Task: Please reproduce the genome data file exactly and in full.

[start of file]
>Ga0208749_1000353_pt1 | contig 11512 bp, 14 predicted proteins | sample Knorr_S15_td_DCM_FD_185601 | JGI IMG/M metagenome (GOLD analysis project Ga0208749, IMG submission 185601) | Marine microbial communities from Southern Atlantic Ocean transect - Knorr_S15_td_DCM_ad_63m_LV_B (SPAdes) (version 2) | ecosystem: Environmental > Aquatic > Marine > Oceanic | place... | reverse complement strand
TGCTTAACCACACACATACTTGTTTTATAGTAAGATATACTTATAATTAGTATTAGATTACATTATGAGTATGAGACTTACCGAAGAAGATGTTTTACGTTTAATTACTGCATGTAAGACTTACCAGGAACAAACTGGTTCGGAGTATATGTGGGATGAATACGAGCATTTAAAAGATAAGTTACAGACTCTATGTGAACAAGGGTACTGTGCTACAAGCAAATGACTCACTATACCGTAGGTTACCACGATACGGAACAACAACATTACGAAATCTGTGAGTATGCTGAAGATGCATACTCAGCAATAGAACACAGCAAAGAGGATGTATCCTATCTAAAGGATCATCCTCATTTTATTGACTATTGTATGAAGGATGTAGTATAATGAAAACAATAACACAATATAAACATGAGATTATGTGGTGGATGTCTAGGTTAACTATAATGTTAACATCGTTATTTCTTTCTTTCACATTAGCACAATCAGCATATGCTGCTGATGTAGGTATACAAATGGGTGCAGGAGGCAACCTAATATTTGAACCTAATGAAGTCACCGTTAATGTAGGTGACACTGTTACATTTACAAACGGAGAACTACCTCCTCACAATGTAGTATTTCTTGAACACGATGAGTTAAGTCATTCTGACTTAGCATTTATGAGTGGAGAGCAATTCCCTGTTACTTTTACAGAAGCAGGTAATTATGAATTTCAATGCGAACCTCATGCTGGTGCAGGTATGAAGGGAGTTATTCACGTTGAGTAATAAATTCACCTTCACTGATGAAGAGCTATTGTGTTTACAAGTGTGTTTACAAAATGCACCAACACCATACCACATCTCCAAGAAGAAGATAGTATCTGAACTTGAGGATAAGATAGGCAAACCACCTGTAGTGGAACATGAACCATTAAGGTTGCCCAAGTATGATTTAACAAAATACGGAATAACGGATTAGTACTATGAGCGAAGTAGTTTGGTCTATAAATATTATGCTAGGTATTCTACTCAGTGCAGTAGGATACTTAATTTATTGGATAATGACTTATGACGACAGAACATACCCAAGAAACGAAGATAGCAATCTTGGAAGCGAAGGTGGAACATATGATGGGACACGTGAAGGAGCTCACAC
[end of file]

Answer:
>Ga0208749_1000353_pt1 | contig 11512 bp, 14 predicted proteins | sample Knorr_S15_td_DCM_FD_185601 | JGI IMG/M metagenome (GOLD analysis project Ga0208749, IMG submission 185601) | Marine microbial communities from Southern Atlantic Ocean transect - Knorr_S15_td_DCM_ad_63m_LV_B (SPAdes) (version 2) | ecosystem: Environmental > Aquatic > Marine > Oceanic | place... | reverse complement strand
TGCTTAACCACACACATACTTGTTTTATAGTAAGATATACTTATAATTAGTATTAGATTACATTATGAGTATGAGACTTACCGAAGAAGATGTTTTACGTTTAATTACTGCATGTAAGACTTACCAGGAACAAACTGGTTCGGAGTATATGTGGGATGAATACGAGCATTTAAAAGATAAGTTACAGACTCTATGTGAACAAGGGTACTGTGCTACAAGCAAATGACTCACTATACCGTAGGTTACCACGATACGGAACAACAACATTACGAAATCTGTGAGTATGCTGAAGATGCATACTCAGCAATAGAACACAGCAAAGAGGATGTATCCTATCTAAAGGATCATCCTCATTTTATTGACTATTGTATGAAGGATGTAGTATAATGAAAACAATAACACAATATAAACATGAGATTATGTGGTGGATGTCTAGGTTAACTATAATGTTAACATCGTTATTTCTTTCTTTCACATTAGCACAATCAGCATATGCTGCTGATGTAGGTATACAAATGGGTGCAGGAGGCAACCTAATATTTGAACCTAATGAAGTCACCGTTAATGTAGGTGACACTGTTACATTTACAAACGGAGAACTACCTCCTCACAATGTAGTATTTCTTGAACACGATGAGTTAAGTCATTCTGACTTAGCATTTATGAGTGGAGAGCAATTCCCTGTTACTTTTACAGAAGCAGGTAATTATGAATTTCAATGCGAACCTCATGCTGGTGCAGGTATGAAGGGAGTTATTCACGTTGAGTAATAAATTCACCTTCACTGATGAAGAGCTATTGTGTTTACAAGTGTGTTTACAAAATGCACCAACACCATACCACATCTCCAAGAAGAAGATAGTATCTGAACTTGAGGATAAGATAGGCAAACCACCTGTAGTGGAACATGAACCATTAAGGTTGCCCAAGTATGATTTAACAAAATACGGAATAACGGATTAGTACTATGAGCGAAGTAGTTTGGTCTATAAATATTATGCTAGGTATTCTACTCAGTGCAGTAGGATACTTAATTTATTGGATAATGACTTATGACGACAGAACATACCCAAGAAACGAAGATAGCAATCTTGGAAGCGAAGGTGGAACATATGATGGGACACGTGAAGGAGCTCACAC